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A Marriage Date Without the Spousal Debt

It is not uncommon that at the behest of a moment of deep romance, parties in romantic relationships find themselves making decisions which have far reaching implications pertaining to their individual estates, when a marriage is eventually concluded.

types of marriage in South Africa

Civil Marriage - Marital Regimes in South Africa

Seeking expert legal advice before entering into a marriage is important in so many respects. Choices of the preferred matrimonial property regime, the status of children from prior relationships/marriages, assets and liabilities, are all pertinent issues which must be discussed and agreed upon before the conclusion of a marriage. 

The law in South Africa makes a rebuttable presumption that civil marriages are in community of property, unless the contrary is proven. Therefore, the preferred matrimonial property system should be clarified without which it will be determined by legal presumptions and inferences from facts of each case.

Matrimonial Property Act 88 of 1984

Before the introduction of the Matrimonial Property Act in 1984, marriage in community of property with marital power and marriage out of community of property without profit and loss (and husband’s marital power) were the most common marital property systems in practice.

These systems were not abolished but the Act dispensed with the marital power concept and introduced the accrual matrimonial property system.

In the most apt of terms, community of property presupposes and indeed refers to spouses becoming jointly tied as co-owners in undivided and indivisible assets and liabilities accrued before, at the time of, and during the subsistence of their marriage.

The Courts confirmed and applied this view in the cases of Mazibuko vs National Director of Public Prosecutions 2009 (6) SA 479 (SCA), and De Wet vs Jurgens 1970 (3) SA 38 (A).

However, there are spouses that prefer each party retaining their liabilities as well as assets, wholly or partially separate. The reasons for this are various e.g subsequent divorce, sequestration, business considerations, estate planning etc.

The below are ways in which community of liabilities can be avoided for parties that prefer such a system:


  • The conclusion of a valid Antenuptial Contract (ANC) which excludes community of property and profit and loss;

An Antenuptial Contract is executed to deviate from the common law and statutory matrimonial property consequences. Its validity requirements include inter alia that it must be executed before a notary and registered with the Deeds Office as per the Deeds Registries Act 47 of 1937. With this instrument spouses can exclude certain assets from their joint-estate, as well as the other’s liability from debts of the other.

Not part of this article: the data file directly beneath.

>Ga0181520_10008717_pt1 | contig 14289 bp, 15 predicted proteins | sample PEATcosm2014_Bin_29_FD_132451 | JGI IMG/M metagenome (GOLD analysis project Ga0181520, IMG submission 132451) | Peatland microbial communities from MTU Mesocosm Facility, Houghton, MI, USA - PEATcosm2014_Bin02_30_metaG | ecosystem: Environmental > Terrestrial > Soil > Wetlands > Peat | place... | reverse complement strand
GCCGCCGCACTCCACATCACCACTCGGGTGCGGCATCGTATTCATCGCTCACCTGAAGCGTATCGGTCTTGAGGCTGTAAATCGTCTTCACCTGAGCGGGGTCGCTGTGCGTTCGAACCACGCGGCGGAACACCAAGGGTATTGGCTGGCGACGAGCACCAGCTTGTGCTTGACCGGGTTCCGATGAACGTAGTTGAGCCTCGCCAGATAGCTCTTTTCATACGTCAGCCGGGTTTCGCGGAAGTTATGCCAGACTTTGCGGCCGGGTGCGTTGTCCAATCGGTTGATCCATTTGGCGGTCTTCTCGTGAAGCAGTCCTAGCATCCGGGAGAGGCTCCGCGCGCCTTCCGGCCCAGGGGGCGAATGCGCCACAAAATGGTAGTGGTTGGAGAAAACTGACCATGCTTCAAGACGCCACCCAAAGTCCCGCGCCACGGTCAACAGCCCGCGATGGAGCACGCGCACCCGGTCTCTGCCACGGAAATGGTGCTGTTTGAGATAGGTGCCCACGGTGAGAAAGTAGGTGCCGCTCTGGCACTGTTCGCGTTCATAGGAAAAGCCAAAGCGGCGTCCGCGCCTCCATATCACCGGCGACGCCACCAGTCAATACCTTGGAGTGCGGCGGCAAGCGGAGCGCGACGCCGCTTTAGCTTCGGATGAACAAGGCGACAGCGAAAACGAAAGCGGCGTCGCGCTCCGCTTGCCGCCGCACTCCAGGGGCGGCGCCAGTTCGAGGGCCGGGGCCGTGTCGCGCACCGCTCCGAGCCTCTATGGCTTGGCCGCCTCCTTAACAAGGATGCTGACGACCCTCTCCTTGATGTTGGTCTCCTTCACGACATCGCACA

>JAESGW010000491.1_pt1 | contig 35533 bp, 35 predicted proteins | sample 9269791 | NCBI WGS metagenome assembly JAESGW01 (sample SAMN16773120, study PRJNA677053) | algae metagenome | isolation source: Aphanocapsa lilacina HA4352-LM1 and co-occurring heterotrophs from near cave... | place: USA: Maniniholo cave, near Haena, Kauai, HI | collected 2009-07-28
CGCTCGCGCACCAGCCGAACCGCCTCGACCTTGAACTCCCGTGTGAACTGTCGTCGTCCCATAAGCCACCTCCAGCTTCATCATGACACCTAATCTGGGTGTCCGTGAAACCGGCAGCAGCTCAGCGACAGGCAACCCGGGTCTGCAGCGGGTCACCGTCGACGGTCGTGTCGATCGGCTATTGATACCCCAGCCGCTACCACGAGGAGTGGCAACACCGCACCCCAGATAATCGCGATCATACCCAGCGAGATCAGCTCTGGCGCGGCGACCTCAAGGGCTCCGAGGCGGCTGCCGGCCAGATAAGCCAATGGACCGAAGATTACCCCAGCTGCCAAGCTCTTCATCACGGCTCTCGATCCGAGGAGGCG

• Existence of a Postnuptial Notarial Contract which excludes community of property and profit and loss;

This is whereby spouses alter their matrimonial property system after the conclusion of the marriage by way of a contract. This is provided under Section 21(1) of the Matrimonial Property Act 88 of 1984. An application must be lodged to court and upon a Court order, the matrimonial property system is altered to the preferred one. This is then registered with the Deeds Office. Principles which the Court looks at in considering the application were set out in the case of Lourens et Uxor 1986(2) SA 291 (C) and these include - 

  • Sound reasons for the proposed change
  • Sufficient notice to the creditors of the spouses about the proposed change
  • Court must be satisfied that no other person will be prejudiced by the proposed change.

This process is an expensive one and spouses are advised to do all they can to get legal advice before the conclusion of the marriage.

  • A fact that proves that the husband’s domicilium at the time of the marriage excludes community of property;

Where a marriage is concluded outside the parties’ domicile, the husband’s domicile at the time of the conclusion of the marriage prevails. This was the view of the Court in Frankel′s Estate and Another v The Master and Another (1950) ALL SA 347 A, where it was held that,

“The conclusion at which I arrive is that the matrimonial regime is governed by the law of the husband’s domicile at the time of the marriage, and that it is not governed by the law of another domicile which he then intends to acquire immediately or within a reasonable time after his marriage.”

If it can be proven that the husband’s domicile at the time of the conclusion of the marriage was one where community of property is prevailing, then one can succeed in disjoining liabilities alleged to be in the joint estate.

Van Deventer & Van Deventer Incorporated – Attorneys in Cape Town

It is imperative that one seeks expert legal advice before entering into a marriage so as to understand and therefore make informed choices with regards to which matrimonial property system best suits their circumstances. Contact us for more information.

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